FREE CONTINENTAL USA SHIPPING

N95/KN95 MASK INFORMATION

MEDICAL GRADE MASKS FROM CHINA:

The non-woven media supply/manufacturing chain are similar to industrial filtration. Our price has been padded as little as possible to cover daily changing costs, any profits on masks will be donated. Current Availability/Delivery is dependent on non-woven material availability and possible overload/slowing of air-freight shipments.

USA/NON-MEDICAL. The medical grade masks we can get have the CHINA KN95/KM95 Certification however they DO NOT come from an FDA approved facility therefore should not be used in a medical environment. Not all KN95 masks are equal. The masks we offer below have been checked for quality and are current brands offered in Chinese drug stores.

USA: MEDICAL GRADE MASKS FROM USA: USA MADE KN95 GRADE MATERIAL AND MANUFACTURING, ETA 7/1/20 (PRE-ORDERS ONLY)

MEXICO: MEDICAL/DUST MASKS FROM MEXICO: CURRENTLY CHECKING SAMPLES, TBD.

CHINA: MEDICAL GRADE MASKS FROM CHINA: 

IN STOCK USA, (LARGE ORDERS MAY TAKE 1-2 WEEKS)

QTY 250 AFE DM95 POWECOM Protective Mask, Filter Respirator

QTY 50 AFE KN95 FAN JIANG Protective Mask, Filter Respirator

QTY 40 AFE KN95V 3D Protective Mask, Filter Respirator With Vent

IN STOCK CHINA, LEAD TIME 1-2 WEEKS:

QTY 20 AFE LM99 LIFAair Protective Mask, Filter Respirator with vent

QTY 20 AFE LM99D LIFAair Protective Mask, Filter Respirator with vent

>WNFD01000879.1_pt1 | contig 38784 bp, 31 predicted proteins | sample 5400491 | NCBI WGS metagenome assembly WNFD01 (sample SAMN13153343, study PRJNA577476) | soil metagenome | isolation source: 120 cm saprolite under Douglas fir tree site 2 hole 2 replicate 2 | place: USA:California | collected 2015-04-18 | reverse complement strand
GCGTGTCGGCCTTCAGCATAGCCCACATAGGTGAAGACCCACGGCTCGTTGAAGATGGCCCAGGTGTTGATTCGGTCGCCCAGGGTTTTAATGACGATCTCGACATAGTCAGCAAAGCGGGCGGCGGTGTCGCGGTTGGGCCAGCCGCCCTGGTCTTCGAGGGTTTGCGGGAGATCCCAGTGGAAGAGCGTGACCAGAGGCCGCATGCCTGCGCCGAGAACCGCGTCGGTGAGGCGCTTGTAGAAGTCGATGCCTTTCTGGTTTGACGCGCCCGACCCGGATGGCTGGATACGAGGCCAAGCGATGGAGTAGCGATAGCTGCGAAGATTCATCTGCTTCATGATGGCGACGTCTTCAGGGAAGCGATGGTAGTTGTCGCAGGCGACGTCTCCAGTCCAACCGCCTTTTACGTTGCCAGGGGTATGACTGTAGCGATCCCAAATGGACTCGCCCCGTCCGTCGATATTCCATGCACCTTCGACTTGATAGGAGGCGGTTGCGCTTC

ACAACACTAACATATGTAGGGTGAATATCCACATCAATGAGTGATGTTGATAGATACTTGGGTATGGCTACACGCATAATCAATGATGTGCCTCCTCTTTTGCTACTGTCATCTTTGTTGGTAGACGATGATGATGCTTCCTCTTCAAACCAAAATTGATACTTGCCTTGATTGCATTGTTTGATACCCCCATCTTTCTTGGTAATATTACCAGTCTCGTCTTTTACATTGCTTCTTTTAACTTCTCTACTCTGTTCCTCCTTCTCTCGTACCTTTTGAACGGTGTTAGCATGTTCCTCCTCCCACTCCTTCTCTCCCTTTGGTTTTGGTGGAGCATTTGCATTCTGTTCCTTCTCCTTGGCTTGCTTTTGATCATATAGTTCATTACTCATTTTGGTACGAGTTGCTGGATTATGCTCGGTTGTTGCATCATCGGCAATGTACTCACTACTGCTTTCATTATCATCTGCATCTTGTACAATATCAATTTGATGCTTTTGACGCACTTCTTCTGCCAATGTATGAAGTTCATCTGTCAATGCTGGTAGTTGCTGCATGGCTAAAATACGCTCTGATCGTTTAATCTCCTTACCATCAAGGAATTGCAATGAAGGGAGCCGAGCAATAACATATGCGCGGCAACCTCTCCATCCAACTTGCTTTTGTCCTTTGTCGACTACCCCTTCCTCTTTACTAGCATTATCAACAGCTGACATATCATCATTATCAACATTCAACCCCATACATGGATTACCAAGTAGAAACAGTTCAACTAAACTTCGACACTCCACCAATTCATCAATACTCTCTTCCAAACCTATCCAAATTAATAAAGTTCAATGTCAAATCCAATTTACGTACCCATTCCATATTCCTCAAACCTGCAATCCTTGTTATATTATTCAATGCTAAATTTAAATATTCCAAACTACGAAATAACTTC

SOCIAL DISTANCING

Very few China mask manufacturers have an FDA certification. The region we get these from has hundreds of mask manufacturers however less than 10% are FDA approved. It is impossible to buy from these manufacturers at this time. This is good for other countries because all factories are shipping masks as fast as they can make them. There are no shortages of countries who need them. Shortage was and could be again the mask machines and melt blown media. USA Customs has made it difficult to get any mask, no matter the type. Only the US government can ship masks from china in bulk.

CDC: Recommendation Regarding the Use of Cloth Face Coverings, Especially in Areas of Significant Community-Based Transmission

CDC continues to study the spread and effects of the novel coronavirus across the United States. We now know from recent studies that a significant portion of individuals with coronavirus lack symptoms (“asymptomatic”) and that even those who eventually develop symptoms (“pre-symptomatic”) can transmit the virus to others before showing symptoms. This means that the virus can spread between people interacting in close proximity—for example, speaking, coughing, or sneezing—even if those people are not exhibiting symptoms. In light of this new evidence, CDC recommends wearing cloth face coverings in public settings where other social distancing measures are difficult to maintain (e.g., grocery stores and pharmacies) especially in areas of significant community-based transmission.